I had a Kathmandu bag years ago, that in hindsight would have been the cause of much grief when entering and exiting different stores.
Comment by Datacraft, on 8-Nov-2009 20:20
Your knowledge of trivial technology amazes me.
Comment by wmoore, on 9-Nov-2009 02:40
I have owned a number of Kathmandu clothing over the years. In fact I am wearing one right now. In alll those years I have not had one preoblem with store alarms going off. Maybe I am just lucky.
If this is such a major problem, then Kathmandu need to look at staff training.
Comment by paradoxsm, on 9-Nov-2009 12:24
The "Senelco" (Now sensormatic) electromagnetic tags are usually embedded in a sub label inside the product, usually a larger black label down in the side seam of the garment.
Kathmandu are known to be overpriced and best to await their regular 50% off sales if you actually want anything.
I have bought two things off them, one was crap (mobile phone charger) and the other has done me well (1 AAA led torch)
I'm certainly not a fan of their clothing styling!!!
Comment by nzsouthernman, on 9-Nov-2009 18:53
Slightly off topic, I know, but I've always wondered if a faraday cage would block the tags from being "seen" by the sensors at the doors. As you've played with these, what do you think?
Comment by lapimate, on 9-Nov-2009 23:10
This article http://en.wikipedia.org/wiki/Electronic_article_surveillance explains:
"... The most common source tags are AM strips and 8.2 MHz Radio Frequency Labels. Most manufacturers use both [my bold] when source tagging. One significant problem from sourcetagging is something called "tag pollution" whereupon non-deactivated tags are carried around by customers causing unwanted alarms. The problem is that no store has both systems. Therefore if a store actually has an anti-shoplifting system to deactivate a label they will only deactivate one of the two. This is often the reason why people make an alarm entering a store and can cause great frustration for both customers and staff ..."
and in regard to Faraday cages:
"... Most systems can be circumvented by placing the tagged goods in a bag lined with aluminum foil. The booster bag will act as a Faraday cage,... some shoplifters use clothes lined with aluminum foil ..." (!)
Comment by josh fisher, on 13-Aug-2010 06:52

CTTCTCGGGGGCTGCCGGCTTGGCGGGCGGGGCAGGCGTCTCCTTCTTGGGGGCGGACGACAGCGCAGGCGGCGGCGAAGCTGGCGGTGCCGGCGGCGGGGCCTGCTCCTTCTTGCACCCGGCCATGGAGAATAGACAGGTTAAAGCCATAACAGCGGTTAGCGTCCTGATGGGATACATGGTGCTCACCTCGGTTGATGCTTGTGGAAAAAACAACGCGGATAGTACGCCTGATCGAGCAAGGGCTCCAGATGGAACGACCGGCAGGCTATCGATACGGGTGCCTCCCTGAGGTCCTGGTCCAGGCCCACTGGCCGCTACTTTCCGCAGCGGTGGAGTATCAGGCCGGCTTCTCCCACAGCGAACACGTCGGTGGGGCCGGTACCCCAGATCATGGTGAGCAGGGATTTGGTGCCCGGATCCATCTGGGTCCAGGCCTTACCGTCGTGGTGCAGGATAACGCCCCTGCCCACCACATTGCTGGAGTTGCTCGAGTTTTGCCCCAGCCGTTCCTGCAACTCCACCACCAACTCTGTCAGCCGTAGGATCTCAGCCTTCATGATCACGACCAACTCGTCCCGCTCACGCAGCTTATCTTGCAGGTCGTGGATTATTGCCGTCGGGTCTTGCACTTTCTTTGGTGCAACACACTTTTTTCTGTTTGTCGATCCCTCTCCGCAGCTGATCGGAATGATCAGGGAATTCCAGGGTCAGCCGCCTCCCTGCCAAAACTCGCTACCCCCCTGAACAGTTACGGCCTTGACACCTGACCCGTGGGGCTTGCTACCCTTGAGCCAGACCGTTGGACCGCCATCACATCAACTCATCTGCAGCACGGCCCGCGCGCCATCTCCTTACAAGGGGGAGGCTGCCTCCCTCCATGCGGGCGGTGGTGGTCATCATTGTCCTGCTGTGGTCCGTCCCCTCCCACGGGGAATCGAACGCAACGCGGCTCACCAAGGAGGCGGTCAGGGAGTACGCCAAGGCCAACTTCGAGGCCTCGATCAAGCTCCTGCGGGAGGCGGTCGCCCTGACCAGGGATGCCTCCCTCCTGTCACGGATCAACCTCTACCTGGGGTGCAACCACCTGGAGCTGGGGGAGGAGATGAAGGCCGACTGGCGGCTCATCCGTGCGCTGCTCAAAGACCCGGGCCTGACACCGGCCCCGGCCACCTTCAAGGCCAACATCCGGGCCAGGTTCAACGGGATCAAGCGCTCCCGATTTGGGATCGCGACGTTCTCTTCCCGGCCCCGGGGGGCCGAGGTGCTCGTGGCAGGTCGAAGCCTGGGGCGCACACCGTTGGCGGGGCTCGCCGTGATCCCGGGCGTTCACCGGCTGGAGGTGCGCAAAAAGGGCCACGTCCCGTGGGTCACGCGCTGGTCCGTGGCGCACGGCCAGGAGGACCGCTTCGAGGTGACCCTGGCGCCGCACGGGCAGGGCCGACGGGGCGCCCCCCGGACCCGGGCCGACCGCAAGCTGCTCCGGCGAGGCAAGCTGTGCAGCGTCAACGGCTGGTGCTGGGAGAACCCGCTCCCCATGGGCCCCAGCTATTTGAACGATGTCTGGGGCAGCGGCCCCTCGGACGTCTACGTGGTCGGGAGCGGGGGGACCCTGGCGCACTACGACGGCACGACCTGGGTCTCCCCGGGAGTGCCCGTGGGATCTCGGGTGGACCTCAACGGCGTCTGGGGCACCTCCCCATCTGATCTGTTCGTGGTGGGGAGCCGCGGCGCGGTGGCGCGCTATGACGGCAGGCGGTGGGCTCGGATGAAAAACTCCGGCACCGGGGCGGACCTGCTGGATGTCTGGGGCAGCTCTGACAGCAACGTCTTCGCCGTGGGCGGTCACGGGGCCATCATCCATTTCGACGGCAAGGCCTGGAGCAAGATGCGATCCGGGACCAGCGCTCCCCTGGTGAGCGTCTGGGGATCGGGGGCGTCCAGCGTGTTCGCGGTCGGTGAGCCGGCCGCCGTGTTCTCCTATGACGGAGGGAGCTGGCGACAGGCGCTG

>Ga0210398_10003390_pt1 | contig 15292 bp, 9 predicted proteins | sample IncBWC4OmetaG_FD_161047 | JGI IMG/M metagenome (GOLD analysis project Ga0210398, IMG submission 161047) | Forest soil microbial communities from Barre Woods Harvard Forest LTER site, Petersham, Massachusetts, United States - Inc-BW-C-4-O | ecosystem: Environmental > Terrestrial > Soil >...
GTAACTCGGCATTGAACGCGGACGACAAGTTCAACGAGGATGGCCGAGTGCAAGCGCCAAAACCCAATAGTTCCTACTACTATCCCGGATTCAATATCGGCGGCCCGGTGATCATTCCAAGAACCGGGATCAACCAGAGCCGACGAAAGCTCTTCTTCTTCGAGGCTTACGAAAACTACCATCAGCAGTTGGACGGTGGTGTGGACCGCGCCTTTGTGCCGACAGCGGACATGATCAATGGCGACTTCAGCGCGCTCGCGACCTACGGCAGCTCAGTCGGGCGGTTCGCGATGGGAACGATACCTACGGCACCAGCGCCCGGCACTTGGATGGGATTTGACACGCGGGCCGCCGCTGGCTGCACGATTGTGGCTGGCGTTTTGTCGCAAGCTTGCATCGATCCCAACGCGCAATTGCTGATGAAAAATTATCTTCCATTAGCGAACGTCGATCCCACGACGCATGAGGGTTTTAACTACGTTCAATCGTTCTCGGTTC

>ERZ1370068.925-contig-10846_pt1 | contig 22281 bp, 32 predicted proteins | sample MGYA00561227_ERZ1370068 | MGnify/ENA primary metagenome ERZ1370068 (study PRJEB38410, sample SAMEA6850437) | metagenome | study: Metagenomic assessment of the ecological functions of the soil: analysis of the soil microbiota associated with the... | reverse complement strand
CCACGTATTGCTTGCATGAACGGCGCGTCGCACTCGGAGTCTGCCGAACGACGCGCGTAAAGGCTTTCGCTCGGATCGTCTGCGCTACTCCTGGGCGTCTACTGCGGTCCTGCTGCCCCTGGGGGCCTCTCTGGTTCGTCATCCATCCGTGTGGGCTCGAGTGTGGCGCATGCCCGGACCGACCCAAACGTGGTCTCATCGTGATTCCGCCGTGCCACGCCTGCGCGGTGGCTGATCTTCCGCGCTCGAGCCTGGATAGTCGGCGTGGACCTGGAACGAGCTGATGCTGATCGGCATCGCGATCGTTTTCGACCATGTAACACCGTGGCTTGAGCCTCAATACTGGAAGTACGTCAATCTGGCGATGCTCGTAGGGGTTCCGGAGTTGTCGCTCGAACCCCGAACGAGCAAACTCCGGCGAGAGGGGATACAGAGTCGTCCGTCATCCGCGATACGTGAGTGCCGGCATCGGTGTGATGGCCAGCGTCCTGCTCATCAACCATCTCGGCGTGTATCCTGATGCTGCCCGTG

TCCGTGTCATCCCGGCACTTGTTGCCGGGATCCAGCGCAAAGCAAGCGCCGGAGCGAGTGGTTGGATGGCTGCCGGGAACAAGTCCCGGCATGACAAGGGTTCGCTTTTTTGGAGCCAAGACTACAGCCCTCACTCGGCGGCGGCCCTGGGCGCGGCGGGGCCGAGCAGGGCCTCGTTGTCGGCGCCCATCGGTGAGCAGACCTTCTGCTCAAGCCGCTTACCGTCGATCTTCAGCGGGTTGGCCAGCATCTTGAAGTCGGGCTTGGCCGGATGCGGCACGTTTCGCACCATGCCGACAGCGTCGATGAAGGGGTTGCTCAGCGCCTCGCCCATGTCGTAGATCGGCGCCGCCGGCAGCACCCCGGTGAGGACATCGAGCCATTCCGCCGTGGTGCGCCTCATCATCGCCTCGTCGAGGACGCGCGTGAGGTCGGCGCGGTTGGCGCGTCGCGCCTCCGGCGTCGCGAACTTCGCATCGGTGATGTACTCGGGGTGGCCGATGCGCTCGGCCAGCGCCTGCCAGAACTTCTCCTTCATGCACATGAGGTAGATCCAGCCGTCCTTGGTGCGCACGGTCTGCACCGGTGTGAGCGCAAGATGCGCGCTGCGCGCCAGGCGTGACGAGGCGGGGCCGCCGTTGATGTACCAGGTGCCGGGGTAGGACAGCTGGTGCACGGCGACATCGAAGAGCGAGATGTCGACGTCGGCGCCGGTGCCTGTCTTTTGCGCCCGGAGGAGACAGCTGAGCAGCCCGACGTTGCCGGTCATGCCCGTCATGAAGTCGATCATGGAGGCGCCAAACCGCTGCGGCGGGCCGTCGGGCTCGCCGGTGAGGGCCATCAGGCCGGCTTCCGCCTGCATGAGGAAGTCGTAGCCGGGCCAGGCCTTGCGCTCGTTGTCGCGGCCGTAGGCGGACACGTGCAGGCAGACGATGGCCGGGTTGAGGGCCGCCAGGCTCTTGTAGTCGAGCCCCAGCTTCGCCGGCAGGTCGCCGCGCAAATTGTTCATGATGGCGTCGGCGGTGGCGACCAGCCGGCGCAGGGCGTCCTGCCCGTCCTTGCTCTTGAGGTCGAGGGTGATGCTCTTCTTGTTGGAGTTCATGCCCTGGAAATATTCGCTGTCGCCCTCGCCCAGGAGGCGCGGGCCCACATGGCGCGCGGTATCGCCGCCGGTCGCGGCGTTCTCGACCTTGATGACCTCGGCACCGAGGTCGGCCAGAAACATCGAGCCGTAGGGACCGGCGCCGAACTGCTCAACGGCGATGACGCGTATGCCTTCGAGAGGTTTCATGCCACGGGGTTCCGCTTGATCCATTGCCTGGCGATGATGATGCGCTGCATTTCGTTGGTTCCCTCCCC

Having spent a good amount of time working in 3 seperate kathmandu stores i can tell you that about 99 percent of all security tags on items leaving the store are deactivated, the actual problem with these particular tags is that they are extremly easy to reactivate. ALL THAT NEEDS TO HAPPEN IS FOR THE TAG TO COME IN CONTACT WITH SOMTHING MAGNETIC, cell phones etc, and airport metal detectors, which considering kathmandu products are travel products is quite common. So if you are beeping when entering stores the only actual way to permanatly get rid of the problem is to cut out the tag.
Comment by Theresa Chan, on 14-Aug-2010 18:15
Hello, I bought a Kathmandu downs jacket a year ago and took it to HK and Korea with me last Christmas. When I was in Korea, I set off every single barrier alarm and to make it worse, I don't speak Korean which made the scenes even more embarrassing. I went shopping at Dressmart today in Auckland and again, set off all the barrier alarms. A retail staff asked if I was wearing something by Kathmandu and yes I was. Funny enough two days ago I was wearing the same jacket and set off the Boarders alarm and was asked the same question. Okay so now I know it was the jacket and got it deactivated at Kathmandu. However I'm curious whether Josh's comment is true that Kathmandu's tags are easily reactivated? If so I better find that soft tag and get rid of it. Although I wouldn't have a clue where that soft tag is.
Comment by 04fuxake, on 26-Aug-2015 23:53
I think this might still be happening today, in 2015! I bought three shirts on special over a week ago and I've been setting off alarms at both the local supermarkets. It happens on entry and exit. I even had a staff member pass my keys, phone, wallet through to me to try and isolate what was doing it. After reading this, I'm wondering if it is indeed the Kathmandu shirts. It's weird though that they didn't set off the alarms as I left the Kathmandu store though.